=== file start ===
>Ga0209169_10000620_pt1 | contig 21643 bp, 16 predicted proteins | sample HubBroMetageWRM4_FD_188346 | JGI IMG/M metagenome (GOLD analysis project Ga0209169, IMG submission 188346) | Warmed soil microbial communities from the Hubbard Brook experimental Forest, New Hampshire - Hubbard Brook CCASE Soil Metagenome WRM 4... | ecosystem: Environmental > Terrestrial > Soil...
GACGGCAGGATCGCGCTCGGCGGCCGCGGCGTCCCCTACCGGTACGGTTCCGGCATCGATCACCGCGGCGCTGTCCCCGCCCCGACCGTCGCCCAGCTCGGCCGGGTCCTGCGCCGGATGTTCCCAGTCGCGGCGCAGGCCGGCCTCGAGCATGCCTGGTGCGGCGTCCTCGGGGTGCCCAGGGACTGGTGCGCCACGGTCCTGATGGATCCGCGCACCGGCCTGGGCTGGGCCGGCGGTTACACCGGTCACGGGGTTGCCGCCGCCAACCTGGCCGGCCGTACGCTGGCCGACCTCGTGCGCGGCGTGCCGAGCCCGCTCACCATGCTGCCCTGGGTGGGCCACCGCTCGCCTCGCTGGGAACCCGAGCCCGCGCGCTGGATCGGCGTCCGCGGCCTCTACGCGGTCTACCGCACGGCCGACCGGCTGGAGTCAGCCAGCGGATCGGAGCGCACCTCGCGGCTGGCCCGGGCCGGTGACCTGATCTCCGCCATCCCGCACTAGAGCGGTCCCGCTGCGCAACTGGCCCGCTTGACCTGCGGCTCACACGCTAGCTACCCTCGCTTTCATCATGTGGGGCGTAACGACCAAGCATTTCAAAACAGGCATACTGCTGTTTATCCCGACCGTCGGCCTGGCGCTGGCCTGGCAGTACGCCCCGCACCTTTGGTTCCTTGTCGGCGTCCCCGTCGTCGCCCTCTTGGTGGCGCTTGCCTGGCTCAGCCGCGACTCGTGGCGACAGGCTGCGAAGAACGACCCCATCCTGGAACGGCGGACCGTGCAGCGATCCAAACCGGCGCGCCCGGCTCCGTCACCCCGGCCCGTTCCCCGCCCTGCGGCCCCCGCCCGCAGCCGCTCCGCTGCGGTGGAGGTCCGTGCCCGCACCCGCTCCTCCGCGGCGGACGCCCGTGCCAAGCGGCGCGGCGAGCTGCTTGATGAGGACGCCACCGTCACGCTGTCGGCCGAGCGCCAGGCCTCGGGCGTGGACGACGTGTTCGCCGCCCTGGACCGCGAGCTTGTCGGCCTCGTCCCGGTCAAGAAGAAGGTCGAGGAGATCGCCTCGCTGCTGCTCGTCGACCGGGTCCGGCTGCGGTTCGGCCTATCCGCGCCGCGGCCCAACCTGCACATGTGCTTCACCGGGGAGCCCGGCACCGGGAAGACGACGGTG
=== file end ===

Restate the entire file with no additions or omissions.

>Ga0209169_10000620_pt1 | contig 21643 bp, 16 predicted proteins | sample HubBroMetageWRM4_FD_188346 | JGI IMG/M metagenome (GOLD analysis project Ga0209169, IMG submission 188346) | Warmed soil microbial communities from the Hubbard Brook experimental Forest, New Hampshire - Hubbard Brook CCASE Soil Metagenome WRM 4... | ecosystem: Environmental > Terrestrial > Soil...
GACGGCAGGATCGCGCTCGGCGGCCGCGGCGTCCCCTACCGGTACGGTTCCGGCATCGATCACCGCGGCGCTGTCCCCGCCCCGACCGTCGCCCAGCTCGGCCGGGTCCTGCGCCGGATGTTCCCAGTCGCGGCGCAGGCCGGCCTCGAGCATGCCTGGTGCGGCGTCCTCGGGGTGCCCAGGGACTGGTGCGCCACGGTCCTGATGGATCCGCGCACCGGCCTGGGCTGGGCCGGCGGTTACACCGGTCACGGGGTTGCCGCCGCCAACCTGGCCGGCCGTACGCTGGCCGACCTCGTGCGCGGCGTGCCGAGCCCGCTCACCATGCTGCCCTGGGTGGGCCACCGCTCGCCTCGCTGGGAACCCGAGCCCGCGCGCTGGATCGGCGTCCGCGGCCTCTACGCGGTCTACCGCACGGCCGACCGGCTGGAGTCAGCCAGCGGATCGGAGCGCACCTCGCGGCTGGCCCGGGCCGGTGACCTGATCTCCGCCATCCCGCACTAGAGCGGTCCCGCTGCGCAACTGGCCCGCTTGACCTGCGGCTCACACGCTAGCTACCCTCGCTTTCATCATGTGGGGCGTAACGACCAAGCATTTCAAAACAGGCATACTGCTGTTTATCCCGACCGTCGGCCTGGCGCTGGCCTGGCAGTACGCCCCGCACCTTTGGTTCCTTGTCGGCGTCCCCGTCGTCGCCCTCTTGGTGGCGCTTGCCTGGCTCAGCCGCGACTCGTGGCGACAGGCTGCGAAGAACGACCCCATCCTGGAACGGCGGACCGTGCAGCGATCCAAACCGGCGCGCCCGGCTCCGTCACCCCGGCCCGTTCCCCGCCCTGCGGCCCCCGCCCGCAGCCGCTCCGCTGCGGTGGAGGTCCGTGCCCGCACCCGCTCCTCCGCGGCGGACGCCCGTGCCAAGCGGCGCGGCGAGCTGCTTGATGAGGACGCCACCGTCACGCTGTCGGCCGAGCGCCAGGCCTCGGGCGTGGACGACGTGTTCGCCGCCCTGGACCGCGAGCTTGTCGGCCTCGTCCCGGTCAAGAAGAAGGTCGAGGAGATCGCCTCGCTGCTGCTCGTCGACCGGGTCCGGCTGCGGTTCGGCCTATCCGCGCCGCGGCCCAACCTGCACATGTGCTTCACCGGGGAGCCCGGCACCGGGAAGACGACGGTG